TiVo turns 20 this week! A look at how far the DVR has come in 20 years (and a look at our first commercial from Y2K 🙀).— TiVo (@TiVo) March 28, 2019
TiVo is now 20, and looking back I realize I've had one for 19 years, getting my first TiVo in March of 2000 through a contest on their site. I used that TiVo for the next several years, adding and upgrading hard drives and doing it all from the Linux command line until later, I got the DirecTV with its early pre-HD DirecTiVo box which I loved (it recorded digital streams natively, no compression artifacts). Then a Series 2 TiVo, then every new version that followed after that. The only TiVo model I haven't owned is the new Bolt since my 4-year-old Roamio seems to do it all just fine.
For the last two years I've asked myself why I feel no need to buy a TiVo Bolt, and it's mostly because of Apple TV. I try out a lot of gear and I've owned every version of the Apple TV since its launch. In the early days, I hacked mine to mirror browser video and any downloaded movies I had. Later, it was the easiest way to use loads of video streaming apps like Netflix and Hulu.
Eventually, every app ended up on every device (with varying quality of experience), but Apple TV continues to boot up faster, fly through menus, and play video faster and smoother than other platforms. About the only thing wrong with Apple TV is the dreadful remote control. A year or two ago, I noticed that I watch stuff on Apple TV about 50% of the time, with 50% of the time spent browsing shows on my TiVo when I have time to sit down and watch some shows.
As streaming TV offerings have matured, that ratio has slid into the solid 80% Apple TV/20% TiVo range these days. Most shows I record on my TiVo can be found on Hulu. I have dedicated apps for the NBA and MotorTrend, and have slowly transitioned to watching most network shows on Hulu instead of my TiVo.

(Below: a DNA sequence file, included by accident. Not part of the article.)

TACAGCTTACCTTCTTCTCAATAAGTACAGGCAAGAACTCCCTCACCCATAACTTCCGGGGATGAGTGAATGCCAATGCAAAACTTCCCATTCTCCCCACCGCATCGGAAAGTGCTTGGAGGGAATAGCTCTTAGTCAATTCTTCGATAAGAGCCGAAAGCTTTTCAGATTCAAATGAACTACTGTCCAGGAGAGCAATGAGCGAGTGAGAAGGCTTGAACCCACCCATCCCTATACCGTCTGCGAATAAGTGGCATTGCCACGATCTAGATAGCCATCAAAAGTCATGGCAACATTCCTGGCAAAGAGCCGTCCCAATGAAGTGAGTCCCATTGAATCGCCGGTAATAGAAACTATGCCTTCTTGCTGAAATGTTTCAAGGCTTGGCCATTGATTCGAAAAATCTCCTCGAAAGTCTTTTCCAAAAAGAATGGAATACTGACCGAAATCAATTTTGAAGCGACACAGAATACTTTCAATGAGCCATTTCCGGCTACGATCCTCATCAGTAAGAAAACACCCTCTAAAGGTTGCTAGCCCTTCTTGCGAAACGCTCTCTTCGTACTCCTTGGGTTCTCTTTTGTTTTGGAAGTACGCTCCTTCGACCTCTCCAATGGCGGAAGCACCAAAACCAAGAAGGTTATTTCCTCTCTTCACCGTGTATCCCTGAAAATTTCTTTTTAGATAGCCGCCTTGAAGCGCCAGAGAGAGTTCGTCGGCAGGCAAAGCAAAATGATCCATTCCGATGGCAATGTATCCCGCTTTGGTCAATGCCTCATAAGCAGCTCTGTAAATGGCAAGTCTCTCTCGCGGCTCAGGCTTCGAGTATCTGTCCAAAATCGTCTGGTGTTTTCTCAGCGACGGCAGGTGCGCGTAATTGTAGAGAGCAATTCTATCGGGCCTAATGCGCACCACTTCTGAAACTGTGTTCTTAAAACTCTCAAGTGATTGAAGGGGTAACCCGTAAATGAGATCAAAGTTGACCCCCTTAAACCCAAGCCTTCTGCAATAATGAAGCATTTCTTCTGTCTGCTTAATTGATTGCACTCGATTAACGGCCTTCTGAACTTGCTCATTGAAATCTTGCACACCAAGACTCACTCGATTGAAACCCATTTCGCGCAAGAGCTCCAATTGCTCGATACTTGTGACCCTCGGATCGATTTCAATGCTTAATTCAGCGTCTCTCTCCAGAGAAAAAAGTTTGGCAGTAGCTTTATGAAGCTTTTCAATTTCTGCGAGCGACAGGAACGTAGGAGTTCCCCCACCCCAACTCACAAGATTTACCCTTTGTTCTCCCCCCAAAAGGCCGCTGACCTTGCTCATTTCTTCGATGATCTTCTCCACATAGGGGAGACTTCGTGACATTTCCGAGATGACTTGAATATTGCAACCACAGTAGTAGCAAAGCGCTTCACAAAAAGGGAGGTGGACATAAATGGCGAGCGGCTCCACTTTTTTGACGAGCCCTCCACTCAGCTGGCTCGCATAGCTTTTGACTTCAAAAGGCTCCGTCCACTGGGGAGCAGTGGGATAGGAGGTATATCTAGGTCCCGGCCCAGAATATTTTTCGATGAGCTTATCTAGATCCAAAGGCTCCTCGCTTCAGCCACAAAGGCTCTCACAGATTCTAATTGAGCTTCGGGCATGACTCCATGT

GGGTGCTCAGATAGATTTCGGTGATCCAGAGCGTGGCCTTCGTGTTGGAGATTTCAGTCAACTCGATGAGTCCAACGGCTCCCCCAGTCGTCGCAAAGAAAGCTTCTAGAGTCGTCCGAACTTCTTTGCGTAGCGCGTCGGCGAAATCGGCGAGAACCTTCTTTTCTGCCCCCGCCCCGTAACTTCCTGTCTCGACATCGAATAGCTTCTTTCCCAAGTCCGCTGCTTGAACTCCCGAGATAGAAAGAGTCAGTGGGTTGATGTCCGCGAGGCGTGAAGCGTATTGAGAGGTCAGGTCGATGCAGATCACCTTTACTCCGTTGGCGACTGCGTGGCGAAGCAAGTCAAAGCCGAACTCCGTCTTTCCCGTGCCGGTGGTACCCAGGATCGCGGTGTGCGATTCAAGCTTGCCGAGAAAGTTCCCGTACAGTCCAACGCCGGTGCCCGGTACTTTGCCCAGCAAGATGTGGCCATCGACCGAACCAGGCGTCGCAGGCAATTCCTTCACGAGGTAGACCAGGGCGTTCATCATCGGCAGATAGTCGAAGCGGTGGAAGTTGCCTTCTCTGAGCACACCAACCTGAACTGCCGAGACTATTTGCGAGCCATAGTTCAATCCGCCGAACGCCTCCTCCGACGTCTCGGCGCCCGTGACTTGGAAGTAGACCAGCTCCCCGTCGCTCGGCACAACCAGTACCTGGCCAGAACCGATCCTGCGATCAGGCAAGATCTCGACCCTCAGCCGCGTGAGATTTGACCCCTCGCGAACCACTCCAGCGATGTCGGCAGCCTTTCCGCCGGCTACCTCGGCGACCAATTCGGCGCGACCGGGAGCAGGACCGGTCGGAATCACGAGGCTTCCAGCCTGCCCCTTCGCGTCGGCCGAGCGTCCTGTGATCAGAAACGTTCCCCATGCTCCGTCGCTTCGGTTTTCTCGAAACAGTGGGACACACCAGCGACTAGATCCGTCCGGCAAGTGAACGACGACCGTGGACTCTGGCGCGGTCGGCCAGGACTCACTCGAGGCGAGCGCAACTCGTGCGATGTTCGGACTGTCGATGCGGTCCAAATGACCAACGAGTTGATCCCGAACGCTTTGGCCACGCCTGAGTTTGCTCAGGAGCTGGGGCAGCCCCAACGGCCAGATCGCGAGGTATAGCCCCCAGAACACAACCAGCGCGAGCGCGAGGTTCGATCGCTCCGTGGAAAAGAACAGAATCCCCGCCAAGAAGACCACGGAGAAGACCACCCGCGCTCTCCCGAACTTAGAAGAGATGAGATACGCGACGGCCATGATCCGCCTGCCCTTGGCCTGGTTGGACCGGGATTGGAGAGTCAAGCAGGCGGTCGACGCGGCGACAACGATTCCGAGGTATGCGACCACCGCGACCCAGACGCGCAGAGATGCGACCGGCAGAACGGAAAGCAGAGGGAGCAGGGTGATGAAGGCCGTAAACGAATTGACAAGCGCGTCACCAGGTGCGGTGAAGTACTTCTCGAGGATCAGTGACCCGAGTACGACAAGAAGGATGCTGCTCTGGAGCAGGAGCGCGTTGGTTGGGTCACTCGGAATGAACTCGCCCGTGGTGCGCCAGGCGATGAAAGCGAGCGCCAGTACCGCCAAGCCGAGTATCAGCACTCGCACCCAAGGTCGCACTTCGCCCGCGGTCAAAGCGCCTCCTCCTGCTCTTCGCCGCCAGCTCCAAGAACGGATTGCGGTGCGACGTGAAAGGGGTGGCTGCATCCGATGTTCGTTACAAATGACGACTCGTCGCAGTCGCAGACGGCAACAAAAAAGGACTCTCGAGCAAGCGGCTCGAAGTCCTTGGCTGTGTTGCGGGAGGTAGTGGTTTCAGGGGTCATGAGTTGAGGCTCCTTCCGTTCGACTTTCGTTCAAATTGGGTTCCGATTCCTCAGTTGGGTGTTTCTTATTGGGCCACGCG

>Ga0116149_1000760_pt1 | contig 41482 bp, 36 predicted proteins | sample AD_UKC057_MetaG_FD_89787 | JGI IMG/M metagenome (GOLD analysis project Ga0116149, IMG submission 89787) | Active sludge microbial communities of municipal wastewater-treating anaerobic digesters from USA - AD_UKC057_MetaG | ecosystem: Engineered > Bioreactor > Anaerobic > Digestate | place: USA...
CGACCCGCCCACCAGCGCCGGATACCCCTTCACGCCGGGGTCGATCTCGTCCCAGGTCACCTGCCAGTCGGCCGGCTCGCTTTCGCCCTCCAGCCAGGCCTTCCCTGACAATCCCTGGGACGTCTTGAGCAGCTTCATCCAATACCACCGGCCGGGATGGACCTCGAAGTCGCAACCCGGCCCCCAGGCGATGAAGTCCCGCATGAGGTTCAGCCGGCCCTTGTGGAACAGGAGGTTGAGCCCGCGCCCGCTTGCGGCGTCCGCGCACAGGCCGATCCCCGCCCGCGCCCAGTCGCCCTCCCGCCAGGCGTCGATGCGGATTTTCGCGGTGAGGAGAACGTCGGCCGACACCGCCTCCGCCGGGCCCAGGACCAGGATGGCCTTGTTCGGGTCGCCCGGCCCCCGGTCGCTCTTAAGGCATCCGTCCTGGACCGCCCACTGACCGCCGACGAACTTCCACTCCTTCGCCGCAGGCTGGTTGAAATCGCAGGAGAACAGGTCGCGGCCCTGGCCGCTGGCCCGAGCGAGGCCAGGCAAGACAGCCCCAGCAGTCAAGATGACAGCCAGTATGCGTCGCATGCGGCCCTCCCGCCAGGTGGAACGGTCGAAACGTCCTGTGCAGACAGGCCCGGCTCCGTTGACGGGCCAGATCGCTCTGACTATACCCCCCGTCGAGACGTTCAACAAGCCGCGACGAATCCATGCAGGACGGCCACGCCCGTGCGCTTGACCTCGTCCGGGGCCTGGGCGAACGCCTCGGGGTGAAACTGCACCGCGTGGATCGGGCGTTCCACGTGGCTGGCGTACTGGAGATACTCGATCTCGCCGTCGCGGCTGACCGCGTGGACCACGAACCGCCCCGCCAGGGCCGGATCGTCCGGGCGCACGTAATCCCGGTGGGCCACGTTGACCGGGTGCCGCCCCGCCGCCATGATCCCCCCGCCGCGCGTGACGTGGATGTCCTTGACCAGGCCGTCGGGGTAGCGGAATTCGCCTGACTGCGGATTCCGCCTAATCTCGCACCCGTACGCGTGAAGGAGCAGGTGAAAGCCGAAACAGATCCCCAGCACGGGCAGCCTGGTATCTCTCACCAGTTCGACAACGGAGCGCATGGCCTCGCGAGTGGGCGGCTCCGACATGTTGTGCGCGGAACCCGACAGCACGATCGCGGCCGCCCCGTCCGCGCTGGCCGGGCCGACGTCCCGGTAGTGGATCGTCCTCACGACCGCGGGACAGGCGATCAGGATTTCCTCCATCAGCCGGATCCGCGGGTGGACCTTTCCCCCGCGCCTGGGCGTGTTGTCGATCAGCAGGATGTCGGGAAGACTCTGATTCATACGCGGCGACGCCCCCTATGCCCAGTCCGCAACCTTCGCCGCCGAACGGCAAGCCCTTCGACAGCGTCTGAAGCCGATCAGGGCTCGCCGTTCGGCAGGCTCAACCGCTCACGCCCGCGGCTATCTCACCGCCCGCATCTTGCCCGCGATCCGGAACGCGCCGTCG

The kicker to all this is my home internet connection is a fiber optic cable, installed in 2007 with a couple hundred HD channels and 100Mbps internet, both of which were revolutionary at the time. But in 2019, that same fiber line delivers HD television that is still 720p and my internet caps out at 200Mbps. I know my fiber line has so much more capacity, but not much has changed in 12 years.
I've never been a stickler for resolutions. I used to think 720p and 1080p were nearly indiscernible in most living room setups, but as my TV has gotten bigger and become OLED and 4K and gotten properly closer to my sofa, I really notice it now, especially with 4K streaming films available. A few months ago, my TiVo missed recording an episode of Brooklyn-9-9 after a football game, so I caught it on Hulu and realized it looks way, way better there. And with my commercial-free Hulu option, there aren't even ads to skip. The experience was light years ahead of the one on my TiVo. I tapped two buttons and Hulu tracked every new episode for me, and now Apple dutifully notifies me when there's a new episode ready to watch.
I'm an early adopter to a lot of technology, but it's mostly in the mindset of "try anything and everything to see what works best." I don't typically make rash decisions about technology (I had a landline up until 2012 in my house). And though I have friends who were cord-cutters over ten years ago that seemed too drastic back then, since I'd miss out on a lot of casual TV programming, and have to run a PC next to my television that wouldn't have a good (or easy) user experience. These days I'm frequently the only person I know in a group of people that still has cable TV.
But I have to be honest and look at the writing on the wall. My cable company charges me about $90 per month for their biggest HD package, and yet, most of the same shows are available on apps in higher resolution completely free of commercials. I'm not a huge sports fan and only rarely watch live TV at all, but if I was in a pinch and was throwing a party where people expected it, I could grab a YouTubeTV subscription to watch the Oscars or the Super Bowl or any other event live on the major networks.
Today I realize I have no need for a TiVo Bolt, and frankly, have no need for cable. Hulu plus Netflix plus Amazon Video plus HBO plus Showtime plus Motortrend plus YouTube give me about 90% of what I watch, do it cheaper, and do it at a higher resolution than cable. I don't expect my cable TV provider to offer up 4K streams any time soon, and I don't feel good about the future of TiVo given it is hitched firmly to a declining technology like cable TV.
I don't know what TiVo's next 20 years are going to look like, and as much as I love their product, they need to aggressively seek out other options, maybe pitch themselves as a killer device for over-the-air TV and embrace cord-cutters wholeheartedly because simply being a premium experience for recorded TV isn't enough of a market anymore when cable TV remains a stagnant, expensive product that each day feels more and more like an anachronism for customers.